If you own a manufacturing company or your have your own product line, consider redesigning your packaging (primary and secondary) to be more Earth-friendly. And you can sign the manufacturer’s pledge like Maggie Hanus, Soap Bartender and owner of A Wild Soap Bar, did. She is part of the Handcrafted Soap and Cosmetic Guild (HSCG), a non-profit 501(c)(6) trade association founded in 1998 that is taking an active role in reducing plastic waste. Maggie recently sent her customers a bold email and invitation. She wrote: “As you know, we recently made a conscious decision to stop selling products in plastic and now we’ve taken the manufacturer’s pledge to Reduce Plastic Waste. Even though our shower gel bottles are 100% recyclable, the fact is that the vast majority of people do not recycle and these bottles are still ending up in the landfill….or worse yet…our overburdened oceans. We can’t feel good about that, especially since bar soaps clean just as well (or better) with very little or even zero waste if you get our naked bars. We cannot continue on the destructive path we’re on. It’s time to make a change. Even if it’s small. Together, we can raise the bar.”
- Check out this website https://www.reduce-plastic-waste.com/
Things You Can Do at Home
I polled a few of my Facebook and LinkedIn connections asking for examples of what they do to reduce their single use plastic. Their responses are inspiring. I was also reminded that reducing our plastic footprint needs to be a family affair. As parents we need to model responsibility to our kids so that they will care about the planet that they will inherit.
The first person to respond to my social media query was Anne Marie Smith who told me that her household has been working to reduce single-use plastics for some time. When I asked if it was difficult to get everyone in the family to participate, she said this: “There was no resistance from anyone in my family to any of these measures. All of us (husband and son) were committed from the start. Some of the suggestions came from each of us. My son now lives with his wife, in his own home, and they have adopted all of these measures, so we have a second success story. The biggest single difference is our awareness of the need to continue to reduce the use of plastics, and to reuse what can be reused, re-purpose what can be made into some useful, and to recycle as often as possible/practical.” ~Anne Marie Smith, Ph.D., VP of Education, Chief Methodologist at EWSolutions, Inc.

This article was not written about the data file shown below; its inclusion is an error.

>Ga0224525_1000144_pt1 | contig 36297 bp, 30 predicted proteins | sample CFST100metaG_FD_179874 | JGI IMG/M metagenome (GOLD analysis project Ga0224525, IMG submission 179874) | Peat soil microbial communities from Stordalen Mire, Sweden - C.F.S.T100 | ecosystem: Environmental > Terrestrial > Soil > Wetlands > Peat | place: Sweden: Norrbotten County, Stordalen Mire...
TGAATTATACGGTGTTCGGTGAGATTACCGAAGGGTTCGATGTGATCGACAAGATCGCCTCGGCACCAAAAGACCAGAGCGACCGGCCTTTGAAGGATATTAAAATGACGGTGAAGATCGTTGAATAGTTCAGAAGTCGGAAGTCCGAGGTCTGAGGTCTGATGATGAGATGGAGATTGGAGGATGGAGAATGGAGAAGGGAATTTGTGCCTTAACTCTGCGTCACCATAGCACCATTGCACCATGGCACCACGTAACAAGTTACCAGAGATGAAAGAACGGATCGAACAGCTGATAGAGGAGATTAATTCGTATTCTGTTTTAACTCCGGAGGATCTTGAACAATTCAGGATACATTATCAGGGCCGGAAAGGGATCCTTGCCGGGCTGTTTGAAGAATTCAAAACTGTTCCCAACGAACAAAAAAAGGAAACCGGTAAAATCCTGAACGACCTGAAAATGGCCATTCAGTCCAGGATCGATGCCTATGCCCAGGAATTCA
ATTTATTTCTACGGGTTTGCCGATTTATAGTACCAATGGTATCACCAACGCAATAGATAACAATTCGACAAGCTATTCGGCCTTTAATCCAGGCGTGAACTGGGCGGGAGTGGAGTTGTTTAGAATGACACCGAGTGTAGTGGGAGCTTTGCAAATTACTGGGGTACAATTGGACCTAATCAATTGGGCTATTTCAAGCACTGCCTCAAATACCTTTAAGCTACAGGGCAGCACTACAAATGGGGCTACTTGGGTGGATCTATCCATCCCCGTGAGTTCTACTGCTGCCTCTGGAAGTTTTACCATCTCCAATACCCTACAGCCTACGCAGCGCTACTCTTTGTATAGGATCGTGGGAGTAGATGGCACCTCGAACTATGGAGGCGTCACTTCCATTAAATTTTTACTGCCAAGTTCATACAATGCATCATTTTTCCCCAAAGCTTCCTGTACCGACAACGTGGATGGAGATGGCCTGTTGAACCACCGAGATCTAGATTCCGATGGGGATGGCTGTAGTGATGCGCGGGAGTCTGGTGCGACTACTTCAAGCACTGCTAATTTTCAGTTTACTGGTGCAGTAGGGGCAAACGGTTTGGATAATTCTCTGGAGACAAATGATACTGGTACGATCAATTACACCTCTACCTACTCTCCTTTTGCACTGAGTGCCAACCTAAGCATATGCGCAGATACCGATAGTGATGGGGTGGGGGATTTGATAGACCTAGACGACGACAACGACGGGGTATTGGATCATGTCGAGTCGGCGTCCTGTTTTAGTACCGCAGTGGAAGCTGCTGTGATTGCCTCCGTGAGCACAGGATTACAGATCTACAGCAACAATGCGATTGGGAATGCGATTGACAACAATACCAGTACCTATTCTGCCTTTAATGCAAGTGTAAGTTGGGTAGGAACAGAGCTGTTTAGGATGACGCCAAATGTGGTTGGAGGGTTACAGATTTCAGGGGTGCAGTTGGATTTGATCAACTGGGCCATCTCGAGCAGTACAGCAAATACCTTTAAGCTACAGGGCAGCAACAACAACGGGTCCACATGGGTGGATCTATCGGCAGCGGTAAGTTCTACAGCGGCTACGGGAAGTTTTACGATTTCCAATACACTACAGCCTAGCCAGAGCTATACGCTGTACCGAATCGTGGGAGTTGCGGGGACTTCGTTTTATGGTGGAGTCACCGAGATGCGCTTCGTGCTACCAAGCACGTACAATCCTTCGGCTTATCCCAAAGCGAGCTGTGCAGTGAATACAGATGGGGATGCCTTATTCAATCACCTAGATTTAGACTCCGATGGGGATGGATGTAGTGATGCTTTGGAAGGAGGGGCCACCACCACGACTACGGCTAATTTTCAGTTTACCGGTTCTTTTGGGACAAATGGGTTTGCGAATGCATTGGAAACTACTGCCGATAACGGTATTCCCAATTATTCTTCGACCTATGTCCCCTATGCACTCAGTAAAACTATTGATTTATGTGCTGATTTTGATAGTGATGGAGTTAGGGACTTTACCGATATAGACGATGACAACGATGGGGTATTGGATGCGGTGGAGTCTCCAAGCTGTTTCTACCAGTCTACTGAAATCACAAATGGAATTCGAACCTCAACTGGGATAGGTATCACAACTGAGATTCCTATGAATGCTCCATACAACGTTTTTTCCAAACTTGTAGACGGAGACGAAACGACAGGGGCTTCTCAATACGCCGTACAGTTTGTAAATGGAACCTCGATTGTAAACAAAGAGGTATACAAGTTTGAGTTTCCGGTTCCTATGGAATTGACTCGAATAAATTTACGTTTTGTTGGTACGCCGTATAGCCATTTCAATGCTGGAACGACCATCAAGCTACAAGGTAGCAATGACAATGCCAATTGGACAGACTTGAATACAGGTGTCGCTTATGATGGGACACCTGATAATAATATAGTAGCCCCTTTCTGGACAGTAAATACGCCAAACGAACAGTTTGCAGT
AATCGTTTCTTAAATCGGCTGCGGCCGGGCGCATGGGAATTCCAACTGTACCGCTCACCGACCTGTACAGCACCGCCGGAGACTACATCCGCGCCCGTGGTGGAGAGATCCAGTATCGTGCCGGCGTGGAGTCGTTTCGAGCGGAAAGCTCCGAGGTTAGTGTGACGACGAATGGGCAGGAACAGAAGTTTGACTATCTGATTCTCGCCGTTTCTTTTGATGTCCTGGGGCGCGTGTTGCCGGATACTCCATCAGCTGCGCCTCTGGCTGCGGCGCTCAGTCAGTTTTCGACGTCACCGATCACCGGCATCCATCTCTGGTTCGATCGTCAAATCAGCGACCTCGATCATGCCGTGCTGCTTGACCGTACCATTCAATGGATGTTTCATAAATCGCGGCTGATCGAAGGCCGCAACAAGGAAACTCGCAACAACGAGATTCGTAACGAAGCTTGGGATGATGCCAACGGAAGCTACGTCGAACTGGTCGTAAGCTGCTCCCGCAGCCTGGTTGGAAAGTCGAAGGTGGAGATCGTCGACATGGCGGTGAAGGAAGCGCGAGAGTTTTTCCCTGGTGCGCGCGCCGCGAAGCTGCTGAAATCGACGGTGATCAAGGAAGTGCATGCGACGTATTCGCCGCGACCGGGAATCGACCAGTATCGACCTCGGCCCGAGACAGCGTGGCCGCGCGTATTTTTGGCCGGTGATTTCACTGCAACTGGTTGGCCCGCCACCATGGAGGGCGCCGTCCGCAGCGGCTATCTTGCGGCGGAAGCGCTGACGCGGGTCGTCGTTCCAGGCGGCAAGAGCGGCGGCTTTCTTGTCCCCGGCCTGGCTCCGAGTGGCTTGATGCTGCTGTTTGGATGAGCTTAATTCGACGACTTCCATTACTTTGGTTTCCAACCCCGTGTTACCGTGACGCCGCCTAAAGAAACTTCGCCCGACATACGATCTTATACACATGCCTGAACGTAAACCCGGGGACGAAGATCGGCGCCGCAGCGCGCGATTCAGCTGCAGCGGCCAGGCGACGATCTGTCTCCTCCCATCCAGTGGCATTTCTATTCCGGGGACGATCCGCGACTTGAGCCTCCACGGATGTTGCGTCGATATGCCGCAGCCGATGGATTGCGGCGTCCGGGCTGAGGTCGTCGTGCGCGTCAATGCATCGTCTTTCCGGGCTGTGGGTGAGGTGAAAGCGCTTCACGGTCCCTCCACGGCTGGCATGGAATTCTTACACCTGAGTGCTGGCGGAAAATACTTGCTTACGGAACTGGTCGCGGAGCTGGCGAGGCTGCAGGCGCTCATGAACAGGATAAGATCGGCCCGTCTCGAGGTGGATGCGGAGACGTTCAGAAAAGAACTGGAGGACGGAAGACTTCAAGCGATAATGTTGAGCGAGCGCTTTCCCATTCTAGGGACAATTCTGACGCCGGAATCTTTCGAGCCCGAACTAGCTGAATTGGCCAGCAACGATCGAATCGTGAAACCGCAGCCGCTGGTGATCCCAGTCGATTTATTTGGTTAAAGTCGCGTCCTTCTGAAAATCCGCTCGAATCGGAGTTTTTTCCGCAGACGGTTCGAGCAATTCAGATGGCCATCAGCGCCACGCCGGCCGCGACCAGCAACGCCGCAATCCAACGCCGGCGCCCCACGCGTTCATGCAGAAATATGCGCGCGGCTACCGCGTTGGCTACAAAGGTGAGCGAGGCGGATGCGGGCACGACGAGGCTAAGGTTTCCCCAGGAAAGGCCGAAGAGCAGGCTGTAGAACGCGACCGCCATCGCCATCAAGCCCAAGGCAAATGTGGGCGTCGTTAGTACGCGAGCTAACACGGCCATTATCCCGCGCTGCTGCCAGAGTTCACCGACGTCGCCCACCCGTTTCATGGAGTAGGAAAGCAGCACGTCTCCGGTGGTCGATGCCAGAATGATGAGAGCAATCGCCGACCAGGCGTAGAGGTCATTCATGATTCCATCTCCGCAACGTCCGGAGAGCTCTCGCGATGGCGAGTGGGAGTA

Below are a few of the other responses I received. They are from ordinary people doing simple things to live a more eco-conscious life at home and at work. Perhaps you will find an idea that you can implement?
- “We have always use refillable pods for our Keurig, saving tens of thousands of the single use ones from ending up in the dump.~ Stephanie Dalfonzo
- “I use beeswax wraps instead of plastic. Glass canning jars for storing metal straws and I use cloth and mesh bags for my veggies at the store.” – ~ Cindy Donaldson
- “Use recycled paper bags for your kitchen trash liner, not plastic bags.” ~ Kathy Fleming
- “I use metal straws with cleaners. They are AWESOME. I keep a couple in the car, and always remember to tell drive-through attendants & waiters: “No Straws please!” Also if you purchase canned drinks, ALWAYS cut the 6-pack plastic yoke packaging. If you cut it into smaller pieces it diminishes the risk to sea creatures, large and small. Finally, if you like sparkling beverages, consider purchasing a Soda Stream. Add a little lemon or lime & it’s really good! ~ Heidi Seay Daniell
- “No more plastic water bottles. Instead I purchased a big Yeti cup (stainless steel tumbler) and fill it with ice water everywhere I go. If I’m on the road, I refill it at gas stations. If I’m at a hotel, I take it to my room and refill it there.” ~ Gurye Johns Smith
- “Forget using those disposable make up remover pads/cloths, invest in a MakeUp Eraser. It’s a fantastic product, cleanable, machine-washable, soft, easy on your face and eyes, and travels well. Manufacturer says it lasts 3-5 years. Yahoo!” ~ Kathy McAfee
- “We switched from plastic food storage containers to glass.” ~ Stephanie Dalfonzo
- “Anything I buy online that comes to the house, the packing material gets folded up, cut up, stored, and reused. Many businesses throw away boxes and packing materials. They’re usually happy to give it to you to get it out of their way. Win win!” ~ Tori Adora
- “I buy the largest sized detergent / fabric softener / shampoo / conditioner / etc… to reduce the number of plastic bottles. Also, we take canvas bags to the supermarket and to the local convenience stores – no plastic bags – for many years. The canvas and other shopping bags are in the car all the time so they are ready for shopping.” ~Anne Marie Smith, Ph.D.
Want more ideas and information?